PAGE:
During the “off” times of the disease, the patients are barely able to walk at all or accomplish their everyday tasks, necessitating the need for a constantly “on” treatment [R].

Studies of nine patients showed that when amino acid-rich meals were taken, the levodopa concentrations in the blood decreased by 29% and the absorption was delayed by 34 minutes [R].

This happens due to the competing nature of levodopa and tyrosine into the brain. Higher levels of tyrosine can reduce the transport of levodopa into the brain reducing the effectiveness of the treatment [R].

2) Tyrosine Supplementation with Thyroid Hormone Pills May Lead to Overload of Thyroid Hormones

Tyrosine supplementation leads to an increase in thyroid hormones [R].

If this supplement is taken along with thyroid hormone pills, the body may produce too many of the hormones and cause unwanted side effects. Thyroid hormones control a wide range of bodily processes such as regulating the energy production in the body, aiding in the repair and renewal of damaged cells, and increasing resistance to constant stress, so excessive hormones may damage the body’s ability to perform these tasks [R].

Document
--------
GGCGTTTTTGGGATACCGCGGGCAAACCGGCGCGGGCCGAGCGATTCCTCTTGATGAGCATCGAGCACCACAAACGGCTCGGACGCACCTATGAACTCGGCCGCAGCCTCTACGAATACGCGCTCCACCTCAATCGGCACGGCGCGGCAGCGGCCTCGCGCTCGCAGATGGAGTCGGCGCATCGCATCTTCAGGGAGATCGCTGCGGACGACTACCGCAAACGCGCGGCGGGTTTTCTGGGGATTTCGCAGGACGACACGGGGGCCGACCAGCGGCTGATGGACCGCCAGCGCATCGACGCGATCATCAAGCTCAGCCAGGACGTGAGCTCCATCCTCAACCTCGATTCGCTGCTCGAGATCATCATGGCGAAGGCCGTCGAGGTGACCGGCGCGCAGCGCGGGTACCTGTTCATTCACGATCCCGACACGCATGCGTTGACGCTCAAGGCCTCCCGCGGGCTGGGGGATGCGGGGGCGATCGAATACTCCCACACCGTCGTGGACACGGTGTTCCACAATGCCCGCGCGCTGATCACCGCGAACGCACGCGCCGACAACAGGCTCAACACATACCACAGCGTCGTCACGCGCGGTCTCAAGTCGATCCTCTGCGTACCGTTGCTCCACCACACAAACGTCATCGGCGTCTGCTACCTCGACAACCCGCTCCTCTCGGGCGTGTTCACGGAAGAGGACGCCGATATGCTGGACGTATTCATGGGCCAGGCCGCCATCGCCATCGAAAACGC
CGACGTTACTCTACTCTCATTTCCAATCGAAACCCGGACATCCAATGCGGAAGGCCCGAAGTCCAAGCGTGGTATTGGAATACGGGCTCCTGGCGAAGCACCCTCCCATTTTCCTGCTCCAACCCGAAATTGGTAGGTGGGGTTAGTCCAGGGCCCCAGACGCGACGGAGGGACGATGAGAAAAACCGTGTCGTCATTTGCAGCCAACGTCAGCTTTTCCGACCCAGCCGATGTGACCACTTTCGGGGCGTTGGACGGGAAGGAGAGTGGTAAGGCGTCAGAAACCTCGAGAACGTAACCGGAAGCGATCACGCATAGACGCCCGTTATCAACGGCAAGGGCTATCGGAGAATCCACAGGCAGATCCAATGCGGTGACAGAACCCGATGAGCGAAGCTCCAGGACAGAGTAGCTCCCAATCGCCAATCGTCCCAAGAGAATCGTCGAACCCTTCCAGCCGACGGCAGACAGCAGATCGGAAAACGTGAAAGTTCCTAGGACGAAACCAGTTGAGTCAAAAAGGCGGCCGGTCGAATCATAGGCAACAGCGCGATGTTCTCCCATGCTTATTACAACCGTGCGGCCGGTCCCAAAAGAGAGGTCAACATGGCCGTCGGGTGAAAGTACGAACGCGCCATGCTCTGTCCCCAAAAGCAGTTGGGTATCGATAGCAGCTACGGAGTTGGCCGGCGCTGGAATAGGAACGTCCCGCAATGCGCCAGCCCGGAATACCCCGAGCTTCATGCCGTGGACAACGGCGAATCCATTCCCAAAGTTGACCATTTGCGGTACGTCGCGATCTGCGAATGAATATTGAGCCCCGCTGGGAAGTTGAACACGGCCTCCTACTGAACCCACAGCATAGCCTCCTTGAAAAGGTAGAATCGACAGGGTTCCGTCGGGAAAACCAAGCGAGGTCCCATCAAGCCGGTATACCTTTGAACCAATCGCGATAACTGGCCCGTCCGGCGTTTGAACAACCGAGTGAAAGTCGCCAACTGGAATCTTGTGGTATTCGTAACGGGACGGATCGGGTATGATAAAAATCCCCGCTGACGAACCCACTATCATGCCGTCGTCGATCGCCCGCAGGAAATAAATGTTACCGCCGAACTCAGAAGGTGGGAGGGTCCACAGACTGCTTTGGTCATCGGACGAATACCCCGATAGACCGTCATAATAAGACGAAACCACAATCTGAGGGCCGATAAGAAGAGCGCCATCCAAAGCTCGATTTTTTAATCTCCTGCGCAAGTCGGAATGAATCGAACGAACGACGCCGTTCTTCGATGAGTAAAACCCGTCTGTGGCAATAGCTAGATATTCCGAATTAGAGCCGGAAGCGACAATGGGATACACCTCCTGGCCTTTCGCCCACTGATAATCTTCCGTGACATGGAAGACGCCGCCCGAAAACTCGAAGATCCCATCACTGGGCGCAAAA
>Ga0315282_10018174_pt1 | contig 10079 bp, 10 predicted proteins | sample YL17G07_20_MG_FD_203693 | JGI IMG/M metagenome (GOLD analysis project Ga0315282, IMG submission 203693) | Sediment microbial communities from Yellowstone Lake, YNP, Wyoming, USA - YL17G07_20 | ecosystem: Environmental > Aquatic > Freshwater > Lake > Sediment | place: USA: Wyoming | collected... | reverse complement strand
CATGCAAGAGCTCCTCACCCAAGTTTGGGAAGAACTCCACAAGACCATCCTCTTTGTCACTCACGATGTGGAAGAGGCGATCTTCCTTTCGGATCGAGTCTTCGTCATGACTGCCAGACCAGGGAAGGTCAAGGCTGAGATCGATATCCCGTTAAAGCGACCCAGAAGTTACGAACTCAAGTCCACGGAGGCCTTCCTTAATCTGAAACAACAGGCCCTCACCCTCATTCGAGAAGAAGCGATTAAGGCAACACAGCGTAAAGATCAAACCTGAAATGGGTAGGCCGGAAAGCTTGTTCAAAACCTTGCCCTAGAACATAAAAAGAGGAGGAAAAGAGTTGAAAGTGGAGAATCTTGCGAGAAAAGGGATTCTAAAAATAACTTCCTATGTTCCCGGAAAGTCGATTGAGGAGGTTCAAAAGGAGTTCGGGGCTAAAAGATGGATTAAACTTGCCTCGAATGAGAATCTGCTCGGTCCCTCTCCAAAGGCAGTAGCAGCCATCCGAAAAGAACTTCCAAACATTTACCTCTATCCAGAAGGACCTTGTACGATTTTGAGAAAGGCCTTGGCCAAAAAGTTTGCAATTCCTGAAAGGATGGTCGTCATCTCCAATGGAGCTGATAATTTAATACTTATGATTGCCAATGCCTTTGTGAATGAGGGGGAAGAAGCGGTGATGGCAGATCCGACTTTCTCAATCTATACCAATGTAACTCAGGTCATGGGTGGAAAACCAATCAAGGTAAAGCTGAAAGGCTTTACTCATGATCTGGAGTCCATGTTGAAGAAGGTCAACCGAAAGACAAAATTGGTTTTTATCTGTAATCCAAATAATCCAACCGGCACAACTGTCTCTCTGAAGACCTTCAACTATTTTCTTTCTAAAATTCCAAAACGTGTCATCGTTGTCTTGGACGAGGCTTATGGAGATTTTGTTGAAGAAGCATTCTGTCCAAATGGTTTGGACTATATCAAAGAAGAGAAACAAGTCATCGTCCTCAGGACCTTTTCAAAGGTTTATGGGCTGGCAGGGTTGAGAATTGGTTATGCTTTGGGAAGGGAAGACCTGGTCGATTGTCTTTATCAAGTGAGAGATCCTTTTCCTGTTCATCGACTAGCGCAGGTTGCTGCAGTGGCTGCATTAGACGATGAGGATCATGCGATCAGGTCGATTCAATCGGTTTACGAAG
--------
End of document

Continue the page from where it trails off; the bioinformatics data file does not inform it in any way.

Please consult a professional before taking tyrosine supplements when using other drugs.

Are You Struggling With Chronic Health Issues?

If you are struggling with chronic health issues – the way I used to – you probably have piles of lab tests that can potentially tell you a lot about your health. However, doctors never had enough time to explain it properly. They will only notice it if the lab flags your test results as outside of normal. But what if all your results are coming back normal, yet you know you are feeling nowhere near healthy? They may even tell you there is nothing wrong with you, and that it’s all in your head – I’ve been there.